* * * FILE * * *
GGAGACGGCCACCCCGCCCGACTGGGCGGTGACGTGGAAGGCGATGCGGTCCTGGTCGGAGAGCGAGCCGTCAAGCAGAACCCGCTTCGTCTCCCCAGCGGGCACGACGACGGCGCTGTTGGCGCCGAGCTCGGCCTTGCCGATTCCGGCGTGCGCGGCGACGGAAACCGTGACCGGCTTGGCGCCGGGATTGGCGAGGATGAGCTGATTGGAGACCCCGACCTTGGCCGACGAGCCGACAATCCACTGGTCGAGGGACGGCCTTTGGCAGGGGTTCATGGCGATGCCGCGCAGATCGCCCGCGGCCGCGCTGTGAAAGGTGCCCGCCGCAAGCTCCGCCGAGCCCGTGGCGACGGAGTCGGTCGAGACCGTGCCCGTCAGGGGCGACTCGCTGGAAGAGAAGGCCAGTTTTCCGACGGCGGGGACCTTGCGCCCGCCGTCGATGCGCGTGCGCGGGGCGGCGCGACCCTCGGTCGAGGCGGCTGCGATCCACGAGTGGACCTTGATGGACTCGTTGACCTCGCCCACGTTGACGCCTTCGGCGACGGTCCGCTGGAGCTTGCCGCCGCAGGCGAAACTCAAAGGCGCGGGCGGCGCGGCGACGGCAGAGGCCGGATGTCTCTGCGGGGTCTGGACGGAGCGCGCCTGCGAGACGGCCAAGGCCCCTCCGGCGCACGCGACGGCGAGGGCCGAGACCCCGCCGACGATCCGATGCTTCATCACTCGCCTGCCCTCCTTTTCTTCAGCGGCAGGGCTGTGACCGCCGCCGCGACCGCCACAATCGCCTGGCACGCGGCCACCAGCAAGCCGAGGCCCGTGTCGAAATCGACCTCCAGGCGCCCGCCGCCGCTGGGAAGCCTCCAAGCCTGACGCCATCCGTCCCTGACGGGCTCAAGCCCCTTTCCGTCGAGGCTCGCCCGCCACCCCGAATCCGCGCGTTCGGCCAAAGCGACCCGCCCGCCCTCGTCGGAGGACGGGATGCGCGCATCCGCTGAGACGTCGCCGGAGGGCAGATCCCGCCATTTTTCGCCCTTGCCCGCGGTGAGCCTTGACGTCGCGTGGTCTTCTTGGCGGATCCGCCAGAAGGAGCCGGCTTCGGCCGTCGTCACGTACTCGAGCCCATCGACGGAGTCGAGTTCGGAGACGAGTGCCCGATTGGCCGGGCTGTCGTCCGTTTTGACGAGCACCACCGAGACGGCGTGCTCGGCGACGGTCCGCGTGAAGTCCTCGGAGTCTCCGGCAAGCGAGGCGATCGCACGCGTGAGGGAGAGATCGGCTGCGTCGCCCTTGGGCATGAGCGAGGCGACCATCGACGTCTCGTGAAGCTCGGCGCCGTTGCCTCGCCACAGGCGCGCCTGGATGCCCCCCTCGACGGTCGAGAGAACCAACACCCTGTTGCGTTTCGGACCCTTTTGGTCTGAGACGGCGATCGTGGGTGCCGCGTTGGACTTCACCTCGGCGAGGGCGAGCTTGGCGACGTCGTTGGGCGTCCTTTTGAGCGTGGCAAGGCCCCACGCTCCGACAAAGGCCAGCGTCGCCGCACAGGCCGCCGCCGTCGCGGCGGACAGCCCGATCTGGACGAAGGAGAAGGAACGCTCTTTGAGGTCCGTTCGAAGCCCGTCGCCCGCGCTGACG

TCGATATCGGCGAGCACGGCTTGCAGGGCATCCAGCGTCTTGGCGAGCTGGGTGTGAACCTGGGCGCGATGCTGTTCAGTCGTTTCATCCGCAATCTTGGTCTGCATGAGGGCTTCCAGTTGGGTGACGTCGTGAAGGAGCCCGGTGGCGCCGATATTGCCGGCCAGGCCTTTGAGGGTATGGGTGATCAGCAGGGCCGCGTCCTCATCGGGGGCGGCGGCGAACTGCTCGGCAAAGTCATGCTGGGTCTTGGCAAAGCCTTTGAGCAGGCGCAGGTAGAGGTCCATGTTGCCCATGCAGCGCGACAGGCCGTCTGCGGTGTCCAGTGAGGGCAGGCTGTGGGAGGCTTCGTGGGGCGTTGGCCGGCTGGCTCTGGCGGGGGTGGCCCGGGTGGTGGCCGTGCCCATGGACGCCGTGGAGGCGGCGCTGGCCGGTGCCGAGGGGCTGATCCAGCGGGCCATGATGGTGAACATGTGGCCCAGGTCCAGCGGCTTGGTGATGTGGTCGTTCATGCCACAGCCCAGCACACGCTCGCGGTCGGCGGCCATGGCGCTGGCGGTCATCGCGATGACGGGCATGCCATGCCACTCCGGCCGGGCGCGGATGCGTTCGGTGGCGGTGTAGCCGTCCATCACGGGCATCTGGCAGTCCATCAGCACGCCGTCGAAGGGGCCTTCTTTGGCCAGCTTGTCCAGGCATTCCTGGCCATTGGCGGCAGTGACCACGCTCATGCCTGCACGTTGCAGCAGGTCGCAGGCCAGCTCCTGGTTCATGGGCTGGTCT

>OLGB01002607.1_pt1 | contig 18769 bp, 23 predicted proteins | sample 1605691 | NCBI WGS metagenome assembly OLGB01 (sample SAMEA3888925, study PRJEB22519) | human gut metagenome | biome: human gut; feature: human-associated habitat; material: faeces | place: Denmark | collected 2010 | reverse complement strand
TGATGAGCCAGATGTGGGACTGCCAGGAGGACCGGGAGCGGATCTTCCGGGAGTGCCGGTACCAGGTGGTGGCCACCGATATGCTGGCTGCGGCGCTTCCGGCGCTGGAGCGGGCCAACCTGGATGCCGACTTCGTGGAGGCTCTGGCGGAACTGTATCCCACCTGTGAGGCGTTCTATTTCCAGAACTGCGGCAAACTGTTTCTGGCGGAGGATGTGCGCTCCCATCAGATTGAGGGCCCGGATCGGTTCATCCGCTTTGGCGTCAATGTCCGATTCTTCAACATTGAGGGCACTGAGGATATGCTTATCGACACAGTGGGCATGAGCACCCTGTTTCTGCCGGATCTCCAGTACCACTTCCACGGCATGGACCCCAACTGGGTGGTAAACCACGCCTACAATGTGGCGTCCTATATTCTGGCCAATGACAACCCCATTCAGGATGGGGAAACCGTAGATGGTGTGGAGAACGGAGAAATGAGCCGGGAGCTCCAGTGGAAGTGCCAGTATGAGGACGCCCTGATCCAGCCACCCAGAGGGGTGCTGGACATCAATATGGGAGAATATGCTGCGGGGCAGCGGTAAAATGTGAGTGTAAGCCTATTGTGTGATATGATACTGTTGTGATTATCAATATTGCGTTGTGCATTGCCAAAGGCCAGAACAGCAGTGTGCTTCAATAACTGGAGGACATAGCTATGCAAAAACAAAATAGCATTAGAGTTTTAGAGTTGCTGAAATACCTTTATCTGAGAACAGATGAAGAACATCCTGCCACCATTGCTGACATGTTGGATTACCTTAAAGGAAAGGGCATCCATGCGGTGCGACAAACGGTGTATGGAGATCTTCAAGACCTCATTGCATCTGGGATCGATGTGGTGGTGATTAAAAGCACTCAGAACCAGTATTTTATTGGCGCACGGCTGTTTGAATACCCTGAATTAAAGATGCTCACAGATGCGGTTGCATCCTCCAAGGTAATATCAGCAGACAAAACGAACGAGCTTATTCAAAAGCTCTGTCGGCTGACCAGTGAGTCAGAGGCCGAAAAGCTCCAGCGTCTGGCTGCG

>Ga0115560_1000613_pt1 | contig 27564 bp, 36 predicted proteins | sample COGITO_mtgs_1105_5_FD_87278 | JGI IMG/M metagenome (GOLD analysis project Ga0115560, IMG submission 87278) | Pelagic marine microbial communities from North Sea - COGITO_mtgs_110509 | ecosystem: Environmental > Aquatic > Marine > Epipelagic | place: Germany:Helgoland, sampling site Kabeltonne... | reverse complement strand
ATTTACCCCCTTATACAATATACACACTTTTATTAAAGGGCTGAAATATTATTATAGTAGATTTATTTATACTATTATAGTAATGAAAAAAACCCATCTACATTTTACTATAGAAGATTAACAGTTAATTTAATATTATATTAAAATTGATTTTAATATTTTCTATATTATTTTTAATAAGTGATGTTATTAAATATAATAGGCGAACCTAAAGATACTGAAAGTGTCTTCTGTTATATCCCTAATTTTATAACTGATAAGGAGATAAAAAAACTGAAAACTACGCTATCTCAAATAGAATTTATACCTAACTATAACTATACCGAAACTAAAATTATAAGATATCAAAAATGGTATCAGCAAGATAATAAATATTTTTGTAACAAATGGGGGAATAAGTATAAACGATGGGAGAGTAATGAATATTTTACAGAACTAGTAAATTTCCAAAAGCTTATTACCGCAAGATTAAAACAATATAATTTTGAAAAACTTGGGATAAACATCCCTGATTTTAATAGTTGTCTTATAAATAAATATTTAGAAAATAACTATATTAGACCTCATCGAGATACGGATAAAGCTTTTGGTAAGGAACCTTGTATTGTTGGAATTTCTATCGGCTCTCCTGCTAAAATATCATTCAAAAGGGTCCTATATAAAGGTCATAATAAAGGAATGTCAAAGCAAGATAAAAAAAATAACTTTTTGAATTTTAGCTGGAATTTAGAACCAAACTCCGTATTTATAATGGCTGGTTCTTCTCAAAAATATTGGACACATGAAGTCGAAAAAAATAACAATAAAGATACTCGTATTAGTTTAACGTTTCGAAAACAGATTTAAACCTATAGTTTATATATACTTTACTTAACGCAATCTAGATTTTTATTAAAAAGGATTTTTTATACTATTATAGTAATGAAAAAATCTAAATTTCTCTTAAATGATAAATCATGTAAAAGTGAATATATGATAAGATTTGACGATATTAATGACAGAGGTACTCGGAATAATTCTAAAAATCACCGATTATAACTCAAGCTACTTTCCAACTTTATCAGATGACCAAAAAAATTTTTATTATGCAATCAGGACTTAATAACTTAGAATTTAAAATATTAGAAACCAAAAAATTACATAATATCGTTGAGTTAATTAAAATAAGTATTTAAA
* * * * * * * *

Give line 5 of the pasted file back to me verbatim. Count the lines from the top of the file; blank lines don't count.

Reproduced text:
>Ga0115560_1000613_pt1 | contig 27564 bp, 36 predicted proteins | sample COGITO_mtgs_1105_5_FD_87278 | JGI IMG/M metagenome (GOLD analysis project Ga0115560, IMG submission 87278) | Pelagic marine microbial communities from North Sea - COGITO_mtgs_110509 | ecosystem: Environmental > Aquatic > Marine > Epipelagic | place: Germany:Helgoland, sampling site Kabeltonne... | reverse complement strand